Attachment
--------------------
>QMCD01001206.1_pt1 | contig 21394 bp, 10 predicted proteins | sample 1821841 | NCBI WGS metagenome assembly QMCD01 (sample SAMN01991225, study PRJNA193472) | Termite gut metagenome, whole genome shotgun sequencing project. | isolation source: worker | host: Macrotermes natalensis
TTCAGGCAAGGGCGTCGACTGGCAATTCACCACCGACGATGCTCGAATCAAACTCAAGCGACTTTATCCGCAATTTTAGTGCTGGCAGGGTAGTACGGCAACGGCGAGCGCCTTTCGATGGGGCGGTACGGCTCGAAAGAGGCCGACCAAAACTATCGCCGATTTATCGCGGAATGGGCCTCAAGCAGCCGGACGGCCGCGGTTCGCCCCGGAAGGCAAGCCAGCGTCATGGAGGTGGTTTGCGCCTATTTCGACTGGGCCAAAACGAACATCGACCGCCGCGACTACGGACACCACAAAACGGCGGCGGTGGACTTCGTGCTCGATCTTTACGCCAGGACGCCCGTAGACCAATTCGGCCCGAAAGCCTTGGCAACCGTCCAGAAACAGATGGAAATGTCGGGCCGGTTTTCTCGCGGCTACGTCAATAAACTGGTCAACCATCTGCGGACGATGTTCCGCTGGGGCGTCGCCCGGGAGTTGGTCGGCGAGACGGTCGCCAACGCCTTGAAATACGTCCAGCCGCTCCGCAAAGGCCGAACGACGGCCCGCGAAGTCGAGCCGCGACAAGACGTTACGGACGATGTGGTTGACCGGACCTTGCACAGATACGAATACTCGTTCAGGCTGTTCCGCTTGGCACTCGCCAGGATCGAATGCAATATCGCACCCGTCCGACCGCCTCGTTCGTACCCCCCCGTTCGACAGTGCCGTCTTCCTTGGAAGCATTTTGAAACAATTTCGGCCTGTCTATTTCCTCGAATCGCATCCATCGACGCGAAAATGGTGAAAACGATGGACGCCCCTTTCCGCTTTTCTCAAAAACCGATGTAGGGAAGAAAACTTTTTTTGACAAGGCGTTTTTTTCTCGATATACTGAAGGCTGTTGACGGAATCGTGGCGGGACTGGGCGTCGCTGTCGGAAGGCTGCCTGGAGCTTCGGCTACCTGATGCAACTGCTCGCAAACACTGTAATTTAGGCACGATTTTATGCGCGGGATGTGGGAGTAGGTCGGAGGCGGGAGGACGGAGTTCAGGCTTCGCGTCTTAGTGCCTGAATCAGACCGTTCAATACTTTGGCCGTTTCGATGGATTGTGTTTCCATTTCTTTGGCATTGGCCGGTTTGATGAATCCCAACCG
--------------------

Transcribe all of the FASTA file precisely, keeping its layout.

>QMCD01001206.1_pt1 | contig 21394 bp, 10 predicted proteins | sample 1821841 | NCBI WGS metagenome assembly QMCD01 (sample SAMN01991225, study PRJNA193472) | Termite gut metagenome, whole genome shotgun sequencing project. | isolation source: worker | host: Macrotermes natalensis
TTCAGGCAAGGGCGTCGACTGGCAATTCACCACCGACGATGCTCGAATCAAACTCAAGCGACTTTATCCGCAATTTTAGTGCTGGCAGGGTAGTACGGCAACGGCGAGCGCCTTTCGATGGGGCGGTACGGCTCGAAAGAGGCCGACCAAAACTATCGCCGATTTATCGCGGAATGGGCCTCAAGCAGCCGGACGGCCGCGGTTCGCCCCGGAAGGCAAGCCAGCGTCATGGAGGTGGTTTGCGCCTATTTCGACTGGGCCAAAACGAACATCGACCGCCGCGACTACGGACACCACAAAACGGCGGCGGTGGACTTCGTGCTCGATCTTTACGCCAGGACGCCCGTAGACCAATTCGGCCCGAAAGCCTTGGCAACCGTCCAGAAACAGATGGAAATGTCGGGCCGGTTTTCTCGCGGCTACGTCAATAAACTGGTCAACCATCTGCGGACGATGTTCCGCTGGGGCGTCGCCCGGGAGTTGGTCGGCGAGACGGTCGCCAACGCCTTGAAATACGTCCAGCCGCTCCGCAAAGGCCGAACGACGGCCCGCGAAGTCGAGCCGCGACAAGACGTTACGGACGATGTGGTTGACCGGACCTTGCACAGATACGAATACTCGTTCAGGCTGTTCCGCTTGGCACTCGCCAGGATCGAATGCAATATCGCACCCGTCCGACCGCCTCGTTCGTACCCCCCCGTTCGACAGTGCCGTCTTCCTTGGAAGCATTTTGAAACAATTTCGGCCTGTCTATTTCCTCGAATCGCATCCATCGACGCGAAAATGGTGAAAACGATGGACGCCCCTTTCCGCTTTTCTCAAAAACCGATGTAGGGAAGAAAACTTTTTTTGACAAGGCGTTTTTTTCTCGATATACTGAAGGCTGTTGACGGAATCGTGGCGGGACTGGGCGTCGCTGTCGGAAGGCTGCCTGGAGCTTCGGCTACCTGATGCAACTGCTCGCAAACACTGTAATTTAGGCACGATTTTATGCGCGGGATGTGGGAGTAGGTCGGAGGCGGGAGGACGGAGTTCAGGCTTCGCGTCTTAGTGCCTGAATCAGACCGTTCAATACTTTGGCCGTTTCGATGGATTGTGTTTCCATTTCTTTGGCATTGGCCGGTTTGATGAATCCCAACCG